gunter wrote:Oh sorry, Ray. I'd forgotten that cigarettes were the cause of climate change. My badd.
“It all upsets me because I feel like we keep losing sight of simpler, smaller things,” Shields told Pop Tarts.
The actress and supermodel lives here. She also owns a couple of homes in New York City, one recently purchased, according to the link below.
“I don’t know what is true or not, I only know what I can do on a daily basis because I believe in it. Whether I am turning the water off in between brushing my teeth, which my little daughter is the police of, or I am recycling, or switching my products or using an energy saving washing machine…. I just have to do the best that I can do and keep doing more.”
Shields stars alongside Brendan Fraser in the new family comedy “Furry Vengeance” which is centered around a real estate developer who has to go up against a clique of angry animals when his new housing subdivision encroaches on their habitat. Led by a raccoon, the woodland critters seek revenge to stop the construction and teach the developer about the environmental consequences of humankind invading nature.
“There’s an eco message but it is not something that we’re preaching,” Shields explained. “We hope it spurs conversation with our kids about Mother Nature, the environment and the animals and how they can respect that.”
The campaign will focus on further advocating the message of wildlife and habitat preservation in over 16,000 schools across the country and educate pupils on the effects everyday decisions have on their terrain.
ryguy wrote:It would be interesting to see how much energy the movie production process consumes. Given the staff, equipment and resources required, I would bet that it's substantial.
The city of Los Angeles is principally famous for two things: glittering movies and suffocating smog. Now researchers have found that the two are not unconnected. A study by the University of California Los Angeles shows the film and television industry to be the second largest polluter in the Los Angeles area. Only the region's oil refineries pump more pollutants into the air, it says.
The two-year study estimates that the industry emits 140,000 tonnes a year of ozone and diesel particulate emissions.
But the main culprit for Hollywood's pollution problem lies with the use of multiple sub-contractors and short-term production companies to provide everything from special effects to catering. The report noted that "the industry's structure and culture hamper the pace of improvements".
While many studios have individual programmes to establish recycling quotas, prevent air pollution and conserve natural resources, there is little regulation.
gunter wrote: So good luck in your endeavors- and adios. I'm out of this discussion.
Among other things, the group, known as the Joint Inspection Unit (JIU), found:
• U.N. efforts at setting internal guidelines on environmental housekeeping and management across its sprawling network of global organizations are "uncoordinated ad hoc efforts" that "continue to be scattered."
• Most of the environmental measures implemented by the central organs of its many funds and programs, not to mention the central U.N. secretariat, "are not based on any specific guidance and are not documented in a clear and transparent way."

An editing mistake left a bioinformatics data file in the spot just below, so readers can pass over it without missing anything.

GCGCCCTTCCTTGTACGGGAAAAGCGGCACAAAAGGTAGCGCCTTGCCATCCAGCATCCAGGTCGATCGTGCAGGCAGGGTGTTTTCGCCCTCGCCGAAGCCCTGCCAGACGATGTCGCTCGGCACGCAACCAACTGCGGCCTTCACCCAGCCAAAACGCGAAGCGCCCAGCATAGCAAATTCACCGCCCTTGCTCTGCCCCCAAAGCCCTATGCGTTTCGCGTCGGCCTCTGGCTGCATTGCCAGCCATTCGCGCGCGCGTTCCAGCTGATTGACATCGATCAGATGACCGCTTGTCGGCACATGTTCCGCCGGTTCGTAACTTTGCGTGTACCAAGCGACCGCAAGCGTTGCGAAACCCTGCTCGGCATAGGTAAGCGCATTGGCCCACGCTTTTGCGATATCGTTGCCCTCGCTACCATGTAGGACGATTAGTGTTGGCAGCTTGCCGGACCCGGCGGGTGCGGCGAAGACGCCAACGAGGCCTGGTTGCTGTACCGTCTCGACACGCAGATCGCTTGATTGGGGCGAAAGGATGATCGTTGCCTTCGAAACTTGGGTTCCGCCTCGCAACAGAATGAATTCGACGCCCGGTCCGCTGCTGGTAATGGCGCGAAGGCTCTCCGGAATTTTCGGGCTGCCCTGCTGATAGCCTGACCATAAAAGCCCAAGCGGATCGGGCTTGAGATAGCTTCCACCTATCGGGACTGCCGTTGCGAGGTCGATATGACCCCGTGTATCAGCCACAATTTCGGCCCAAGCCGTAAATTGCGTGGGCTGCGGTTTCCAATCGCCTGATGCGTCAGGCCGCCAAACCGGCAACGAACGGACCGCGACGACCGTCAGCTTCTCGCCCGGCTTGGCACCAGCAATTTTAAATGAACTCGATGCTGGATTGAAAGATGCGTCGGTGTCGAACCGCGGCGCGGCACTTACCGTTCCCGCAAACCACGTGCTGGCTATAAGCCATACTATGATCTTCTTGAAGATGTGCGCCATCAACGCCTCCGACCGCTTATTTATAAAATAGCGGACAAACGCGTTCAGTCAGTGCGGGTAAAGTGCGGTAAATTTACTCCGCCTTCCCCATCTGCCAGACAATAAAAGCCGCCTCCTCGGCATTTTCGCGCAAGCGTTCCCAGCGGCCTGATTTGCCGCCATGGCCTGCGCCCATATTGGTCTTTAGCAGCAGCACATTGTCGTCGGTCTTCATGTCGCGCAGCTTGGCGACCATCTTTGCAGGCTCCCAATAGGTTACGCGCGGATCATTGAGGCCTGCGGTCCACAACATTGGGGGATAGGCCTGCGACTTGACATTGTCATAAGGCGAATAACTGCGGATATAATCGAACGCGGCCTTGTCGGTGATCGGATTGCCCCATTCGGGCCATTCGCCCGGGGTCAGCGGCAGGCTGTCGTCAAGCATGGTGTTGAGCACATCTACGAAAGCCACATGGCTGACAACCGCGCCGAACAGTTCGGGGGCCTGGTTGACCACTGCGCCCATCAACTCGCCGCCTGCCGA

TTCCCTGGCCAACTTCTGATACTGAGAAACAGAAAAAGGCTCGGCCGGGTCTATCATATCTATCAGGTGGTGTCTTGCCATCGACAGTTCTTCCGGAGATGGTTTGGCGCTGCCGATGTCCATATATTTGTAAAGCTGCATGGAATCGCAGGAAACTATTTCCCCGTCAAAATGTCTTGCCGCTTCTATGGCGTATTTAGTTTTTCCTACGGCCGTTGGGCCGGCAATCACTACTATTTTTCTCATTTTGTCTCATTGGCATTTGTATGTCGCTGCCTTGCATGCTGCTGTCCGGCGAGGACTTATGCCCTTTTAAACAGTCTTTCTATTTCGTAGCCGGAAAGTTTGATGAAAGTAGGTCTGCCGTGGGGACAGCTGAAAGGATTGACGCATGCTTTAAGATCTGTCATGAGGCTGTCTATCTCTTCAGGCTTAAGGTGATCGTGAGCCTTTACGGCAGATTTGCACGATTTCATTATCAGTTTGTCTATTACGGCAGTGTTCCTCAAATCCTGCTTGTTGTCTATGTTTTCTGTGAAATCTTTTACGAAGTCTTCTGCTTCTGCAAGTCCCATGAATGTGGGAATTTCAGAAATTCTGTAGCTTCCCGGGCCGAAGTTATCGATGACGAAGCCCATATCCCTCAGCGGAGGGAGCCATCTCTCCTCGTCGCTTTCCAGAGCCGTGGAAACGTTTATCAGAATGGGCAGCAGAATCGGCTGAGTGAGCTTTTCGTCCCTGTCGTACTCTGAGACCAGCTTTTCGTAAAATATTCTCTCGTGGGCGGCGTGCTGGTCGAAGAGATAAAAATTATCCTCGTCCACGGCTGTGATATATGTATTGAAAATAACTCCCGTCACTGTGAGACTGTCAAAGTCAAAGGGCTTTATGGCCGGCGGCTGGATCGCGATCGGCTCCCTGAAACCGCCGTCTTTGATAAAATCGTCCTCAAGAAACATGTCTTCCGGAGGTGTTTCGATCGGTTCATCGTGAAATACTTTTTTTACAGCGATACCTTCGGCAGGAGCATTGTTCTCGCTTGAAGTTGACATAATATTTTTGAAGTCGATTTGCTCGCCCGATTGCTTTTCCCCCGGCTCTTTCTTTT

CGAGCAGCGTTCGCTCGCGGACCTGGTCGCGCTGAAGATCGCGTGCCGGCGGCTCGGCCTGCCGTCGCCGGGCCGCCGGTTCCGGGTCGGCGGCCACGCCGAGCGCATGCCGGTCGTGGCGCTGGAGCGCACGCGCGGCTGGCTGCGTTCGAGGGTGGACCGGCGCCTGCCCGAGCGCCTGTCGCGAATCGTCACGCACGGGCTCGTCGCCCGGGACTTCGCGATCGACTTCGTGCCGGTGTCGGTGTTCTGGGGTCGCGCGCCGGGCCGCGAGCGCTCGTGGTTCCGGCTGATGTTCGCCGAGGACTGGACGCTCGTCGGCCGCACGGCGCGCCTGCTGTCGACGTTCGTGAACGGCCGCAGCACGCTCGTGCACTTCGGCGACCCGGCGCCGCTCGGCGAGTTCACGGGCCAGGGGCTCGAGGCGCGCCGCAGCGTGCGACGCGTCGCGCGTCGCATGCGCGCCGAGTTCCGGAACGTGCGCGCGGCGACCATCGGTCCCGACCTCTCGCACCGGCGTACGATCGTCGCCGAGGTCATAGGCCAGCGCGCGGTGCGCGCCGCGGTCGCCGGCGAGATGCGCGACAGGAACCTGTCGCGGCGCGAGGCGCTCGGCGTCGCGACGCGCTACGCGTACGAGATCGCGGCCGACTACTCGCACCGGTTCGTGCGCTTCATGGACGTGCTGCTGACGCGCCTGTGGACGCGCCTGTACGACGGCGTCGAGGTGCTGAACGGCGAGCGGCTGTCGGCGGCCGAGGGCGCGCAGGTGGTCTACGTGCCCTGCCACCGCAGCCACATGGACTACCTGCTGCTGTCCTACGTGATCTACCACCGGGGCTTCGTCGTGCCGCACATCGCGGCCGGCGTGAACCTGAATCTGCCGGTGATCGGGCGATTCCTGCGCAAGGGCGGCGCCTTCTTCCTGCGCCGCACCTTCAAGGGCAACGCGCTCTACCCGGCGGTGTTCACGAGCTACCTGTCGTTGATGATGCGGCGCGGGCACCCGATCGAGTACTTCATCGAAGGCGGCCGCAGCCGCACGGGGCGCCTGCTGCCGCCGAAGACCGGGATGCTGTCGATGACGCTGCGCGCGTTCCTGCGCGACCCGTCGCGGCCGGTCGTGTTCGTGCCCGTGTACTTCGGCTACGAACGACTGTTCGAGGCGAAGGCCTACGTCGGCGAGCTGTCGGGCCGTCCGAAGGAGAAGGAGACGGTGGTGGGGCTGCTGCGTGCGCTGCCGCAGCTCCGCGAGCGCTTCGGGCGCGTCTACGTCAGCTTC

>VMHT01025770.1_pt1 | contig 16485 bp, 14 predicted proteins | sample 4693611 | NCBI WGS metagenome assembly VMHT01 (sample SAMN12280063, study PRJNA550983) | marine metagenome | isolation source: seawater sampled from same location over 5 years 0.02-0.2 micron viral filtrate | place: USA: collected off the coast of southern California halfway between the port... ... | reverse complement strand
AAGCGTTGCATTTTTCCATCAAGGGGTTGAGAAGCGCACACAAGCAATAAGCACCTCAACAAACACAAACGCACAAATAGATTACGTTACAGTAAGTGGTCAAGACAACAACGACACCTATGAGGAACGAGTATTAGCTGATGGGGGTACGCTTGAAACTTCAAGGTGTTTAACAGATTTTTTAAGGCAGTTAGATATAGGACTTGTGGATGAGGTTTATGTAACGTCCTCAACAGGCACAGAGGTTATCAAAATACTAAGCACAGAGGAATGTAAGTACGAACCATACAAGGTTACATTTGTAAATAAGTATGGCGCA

• Almost all U.N. organizations, when queried, could not break out financial data on any measures or specific spending on environmental measures on their own account. One consequence, according to the inspectors: "the economic and ecological advantages to be derived" from new, efficient energy or recycling technologies "were not recognized" in U.N. bookkeeping.
• When it comes to the U.N.'s own contributions to solving the global greenhouse gas problem, the organization's efforts are, according to the inspectors, not only unsystematic but sometimes indecipherable. The U.N. generates the equivalent of 1.741 million metric tons of carbon dioxide — defined by the U.N. itself as the world's most prevalent and pernicious greenhouse gas — every year (more than such countries as Mauritius, Guyana and Laos). But it apparently doesn't have any administrative framework to handle the purchase of carbon offsets to balance its emissions, or even a systematic way to purchase or account for them.
• When it came to paying the tab for its own carbon emissions, U.N. accounting is incoherent, or opaque, or both. According to the inspectors, that tab could run to about $34.2 million annually at mid-2009 prices, but when it came to seeing how those carbon offset purchases were made across the U.N. system, the inspectors "have not been able to sort them out either in attribution of budget lines used for this purpose, or in terms of sources of financing."
To be fair, the JIU inspectors do not see ill-will on the U.N.'s failure to "walk the talk" of green citizenship. Instead, the inspectors blame bureaucratic inertia, internal anarchy, lack of careful thinking, and especially lack of clear, system-wide rules as the main reasons for the high-minded mess
What's the point in arguing when there's no prospect of an understanding? I'll gladly let the Pythons have the stage.Yes, I know... when one can no longer argue their point cogently, it is best to invoke the time-honored tradition espoused by your friends, the Pythons: "RUN AWAY!"
gunter wrote:What's the point in arguing when there's no prospect of an understanding? I'll gladly let the Pythons have the stage.
gunter wrote:Notice any difference?
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